“In 2016 the Preece brand returned and it would have been good to wet the whistle to see how memory and current reality compared about this part of the Mitchelton offering,” writes wine columnist RICHARD CALVER.
I’VE been thinking a lot about absence. The whole world now seems like a giant hand of control, squeezing us as a means of protection.
The pandemic forces us to see life in a different way, and we are required to live it in a different way. Travel is limited and seems fraught. Research from Roy Morgan shows that more than 4.3 million people (32 per cent of working Australians) have been “working from home” during the last few months since the pandemic shut down large parts of the Australian economy.
Yet despite the constant admonitions to stay home, last month I went to visit friends in Euroa, Victoria (pre-Victorian hotspot status) and we planned to go to the Mitchelton winery in nearby Nagambie.
We checked the website and there was no indication of a need to book for wine tasting. But that was an error. We got there and space and time considerations meant that we were unable to taste the wine.
The young woman handling the cellar door was very polite and gentle about declining our entry but we retreated feeling foolish. My friends looked at me askance as I started humming “I Who Have Nothing” by Shirley Bassey. I explained the remembered lyric from this 1963 epic:
You can take her any place she wants
To fancy clubs and restaurants
But I can only watch you with
My nose pressed up against the window pane.
The climb to the top of the observation tower where we saw the majestic yet muddy Goulburn River and a horizon of bush one way and the 148 hectares of grape cultivation on the other side helped lift our spirits.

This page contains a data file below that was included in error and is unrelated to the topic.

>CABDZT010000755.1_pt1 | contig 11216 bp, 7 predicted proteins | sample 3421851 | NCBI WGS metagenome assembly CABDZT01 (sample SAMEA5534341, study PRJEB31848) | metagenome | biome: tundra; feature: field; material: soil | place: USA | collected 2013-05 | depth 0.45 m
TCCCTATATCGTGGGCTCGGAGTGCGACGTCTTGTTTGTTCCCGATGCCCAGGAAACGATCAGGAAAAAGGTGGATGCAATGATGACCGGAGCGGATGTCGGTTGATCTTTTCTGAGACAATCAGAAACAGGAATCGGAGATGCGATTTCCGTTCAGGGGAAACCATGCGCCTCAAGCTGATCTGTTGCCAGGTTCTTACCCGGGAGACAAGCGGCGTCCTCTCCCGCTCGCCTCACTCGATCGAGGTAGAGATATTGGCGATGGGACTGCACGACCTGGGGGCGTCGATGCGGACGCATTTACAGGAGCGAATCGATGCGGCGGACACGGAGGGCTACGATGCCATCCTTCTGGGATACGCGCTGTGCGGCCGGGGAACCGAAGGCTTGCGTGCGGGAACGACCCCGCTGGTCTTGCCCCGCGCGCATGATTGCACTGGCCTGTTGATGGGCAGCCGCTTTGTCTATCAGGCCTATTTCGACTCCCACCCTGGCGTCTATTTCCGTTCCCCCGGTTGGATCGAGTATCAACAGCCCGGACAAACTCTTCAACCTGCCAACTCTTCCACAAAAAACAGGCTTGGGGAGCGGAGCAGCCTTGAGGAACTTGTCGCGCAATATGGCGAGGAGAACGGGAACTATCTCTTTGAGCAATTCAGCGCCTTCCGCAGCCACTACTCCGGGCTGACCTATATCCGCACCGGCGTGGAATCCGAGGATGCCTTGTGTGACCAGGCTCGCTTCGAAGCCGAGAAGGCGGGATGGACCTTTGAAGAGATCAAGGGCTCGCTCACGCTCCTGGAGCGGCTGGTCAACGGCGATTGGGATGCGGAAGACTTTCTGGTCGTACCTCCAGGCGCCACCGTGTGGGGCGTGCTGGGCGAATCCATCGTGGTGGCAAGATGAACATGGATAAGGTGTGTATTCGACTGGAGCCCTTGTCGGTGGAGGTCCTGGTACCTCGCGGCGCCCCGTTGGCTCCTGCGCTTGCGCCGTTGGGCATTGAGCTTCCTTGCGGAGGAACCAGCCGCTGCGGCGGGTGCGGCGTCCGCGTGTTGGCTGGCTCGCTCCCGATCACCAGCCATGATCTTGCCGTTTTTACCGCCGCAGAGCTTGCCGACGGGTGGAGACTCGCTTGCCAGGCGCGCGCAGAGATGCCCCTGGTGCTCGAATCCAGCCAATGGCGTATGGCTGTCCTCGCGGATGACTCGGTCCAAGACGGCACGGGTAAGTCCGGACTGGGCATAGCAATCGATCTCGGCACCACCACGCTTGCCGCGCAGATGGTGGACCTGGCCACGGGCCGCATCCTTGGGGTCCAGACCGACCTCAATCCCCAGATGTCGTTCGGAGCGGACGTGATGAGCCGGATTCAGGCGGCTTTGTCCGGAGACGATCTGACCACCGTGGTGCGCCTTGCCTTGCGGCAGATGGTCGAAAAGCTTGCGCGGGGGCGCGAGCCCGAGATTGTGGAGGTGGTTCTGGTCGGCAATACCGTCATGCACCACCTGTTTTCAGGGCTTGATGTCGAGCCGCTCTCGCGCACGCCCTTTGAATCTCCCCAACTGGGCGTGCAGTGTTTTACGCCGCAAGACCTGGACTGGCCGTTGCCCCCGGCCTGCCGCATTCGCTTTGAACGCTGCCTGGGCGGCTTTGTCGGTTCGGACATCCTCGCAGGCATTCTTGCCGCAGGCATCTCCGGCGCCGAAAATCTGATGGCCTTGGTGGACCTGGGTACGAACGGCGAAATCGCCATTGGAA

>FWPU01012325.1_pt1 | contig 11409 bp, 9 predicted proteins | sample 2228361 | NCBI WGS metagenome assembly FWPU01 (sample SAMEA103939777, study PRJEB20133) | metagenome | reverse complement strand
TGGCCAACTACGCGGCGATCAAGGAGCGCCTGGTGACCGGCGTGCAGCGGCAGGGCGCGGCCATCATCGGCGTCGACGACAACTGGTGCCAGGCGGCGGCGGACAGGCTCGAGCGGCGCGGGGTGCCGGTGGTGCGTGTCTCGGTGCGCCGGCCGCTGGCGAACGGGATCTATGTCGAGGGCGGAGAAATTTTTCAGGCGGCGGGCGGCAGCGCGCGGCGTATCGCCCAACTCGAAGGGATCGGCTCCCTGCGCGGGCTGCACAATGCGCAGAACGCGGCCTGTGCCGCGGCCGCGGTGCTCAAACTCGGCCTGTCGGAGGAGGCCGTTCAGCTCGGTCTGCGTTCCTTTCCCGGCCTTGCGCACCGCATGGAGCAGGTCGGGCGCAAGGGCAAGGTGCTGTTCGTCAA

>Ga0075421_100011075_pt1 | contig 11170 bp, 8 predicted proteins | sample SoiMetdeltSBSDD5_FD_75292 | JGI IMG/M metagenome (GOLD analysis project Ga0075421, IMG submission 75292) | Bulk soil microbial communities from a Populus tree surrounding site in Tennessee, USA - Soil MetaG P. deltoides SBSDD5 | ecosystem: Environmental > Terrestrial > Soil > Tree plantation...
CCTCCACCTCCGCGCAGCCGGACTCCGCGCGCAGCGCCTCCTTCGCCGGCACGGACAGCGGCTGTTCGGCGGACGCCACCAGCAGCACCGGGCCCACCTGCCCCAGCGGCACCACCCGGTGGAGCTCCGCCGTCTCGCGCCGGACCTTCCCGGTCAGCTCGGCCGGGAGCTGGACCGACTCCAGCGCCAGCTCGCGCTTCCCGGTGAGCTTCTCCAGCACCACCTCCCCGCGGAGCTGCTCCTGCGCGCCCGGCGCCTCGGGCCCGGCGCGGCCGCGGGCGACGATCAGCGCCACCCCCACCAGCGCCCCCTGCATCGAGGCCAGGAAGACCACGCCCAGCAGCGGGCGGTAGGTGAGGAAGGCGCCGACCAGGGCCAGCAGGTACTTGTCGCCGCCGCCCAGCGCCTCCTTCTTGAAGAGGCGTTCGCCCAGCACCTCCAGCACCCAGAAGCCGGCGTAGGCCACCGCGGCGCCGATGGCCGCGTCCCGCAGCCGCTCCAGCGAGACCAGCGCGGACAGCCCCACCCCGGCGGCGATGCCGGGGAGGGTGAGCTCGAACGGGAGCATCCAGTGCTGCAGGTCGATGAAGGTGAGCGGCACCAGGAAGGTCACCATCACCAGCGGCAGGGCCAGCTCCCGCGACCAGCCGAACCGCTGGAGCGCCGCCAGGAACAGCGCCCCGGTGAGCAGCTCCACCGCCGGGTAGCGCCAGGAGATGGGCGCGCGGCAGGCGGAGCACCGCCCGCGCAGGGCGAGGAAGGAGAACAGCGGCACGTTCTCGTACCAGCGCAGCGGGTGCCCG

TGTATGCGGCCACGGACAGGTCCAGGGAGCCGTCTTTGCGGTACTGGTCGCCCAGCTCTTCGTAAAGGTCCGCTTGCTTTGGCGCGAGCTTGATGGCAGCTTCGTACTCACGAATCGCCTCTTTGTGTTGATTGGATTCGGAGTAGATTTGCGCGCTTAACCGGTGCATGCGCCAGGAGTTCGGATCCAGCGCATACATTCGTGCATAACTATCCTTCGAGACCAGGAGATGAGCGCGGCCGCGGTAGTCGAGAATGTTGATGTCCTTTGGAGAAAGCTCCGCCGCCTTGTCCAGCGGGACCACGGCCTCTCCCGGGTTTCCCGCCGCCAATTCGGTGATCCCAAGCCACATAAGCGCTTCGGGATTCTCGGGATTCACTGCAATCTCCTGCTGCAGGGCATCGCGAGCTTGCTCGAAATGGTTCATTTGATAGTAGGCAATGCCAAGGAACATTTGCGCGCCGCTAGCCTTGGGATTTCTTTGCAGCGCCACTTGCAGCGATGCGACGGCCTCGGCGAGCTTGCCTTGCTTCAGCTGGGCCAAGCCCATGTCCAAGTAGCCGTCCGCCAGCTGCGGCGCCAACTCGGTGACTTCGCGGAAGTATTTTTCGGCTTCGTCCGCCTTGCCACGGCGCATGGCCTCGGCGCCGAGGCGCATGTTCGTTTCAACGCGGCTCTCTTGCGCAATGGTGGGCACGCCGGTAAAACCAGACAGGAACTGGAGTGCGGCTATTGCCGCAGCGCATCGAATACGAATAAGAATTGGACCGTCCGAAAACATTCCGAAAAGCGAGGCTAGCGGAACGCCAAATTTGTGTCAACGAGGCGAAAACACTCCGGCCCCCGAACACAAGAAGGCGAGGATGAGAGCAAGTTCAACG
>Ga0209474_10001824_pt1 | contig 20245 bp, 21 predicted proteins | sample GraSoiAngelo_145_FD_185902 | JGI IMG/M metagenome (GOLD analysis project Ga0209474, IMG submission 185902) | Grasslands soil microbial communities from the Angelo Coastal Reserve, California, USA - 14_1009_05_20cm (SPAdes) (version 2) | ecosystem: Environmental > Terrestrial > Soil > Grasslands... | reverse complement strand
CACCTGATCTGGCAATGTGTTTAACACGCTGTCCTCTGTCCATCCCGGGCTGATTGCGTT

The same went for the quality of the art in the basement Aboriginal gallery. But we didn’t get to taste any of the wine at the winery.
I hadn’t been there since a work dinner in the 1990s when I worked for the Victorian Farmers Federation and the Preece red flowed, although we didn’t get served the Mitchelton shiraz 1990, which won the Jimmy Watson trophy in 1991.
That was in the days the winery was owned by Petaluma. But in late 2012 the Ryan family, owners of Jayco caravans, acquired the winery. In 2016 the Preece brand returned and it would have been good to wet the whistle to see how memory and current reality compared about this part of the Mitchelton offering.
And a further blow: when I returned to Canberra, I went to Vintage Cellars in Manuka to see if they had any Mitchelton wines and none were stocked. Denied at every turn.
It made me think further about what other omissions I might regret or where I might have the parental hand of COVID-19 controls hold me back.
And a standout was when I was in China last year, I declined to purchase a bottle of Great Wall red that was on the list at a fine duck restaurant where the food was exquisite because it was the equivalent of $130 a bottle. I still haven’t tasted any Chinese wine and the prospects of a return to drink again in that country, which is riddled with suspicion against Australia and Australians, is unlikely.
I contemplated that where these thoughts were taking me was towards Dry July so that the absence of wine during this month would become a conscious choice. But then while I sat in front of my computer pondering whether to sign up for 31, 21 or 14 days and how much money I might raise for this exemplary charity, I decided that yet another absence was to be rejected and that I shouldn’t deliberately set aside something I love.
“Always obey your parents – when they are present” –Mark Twain.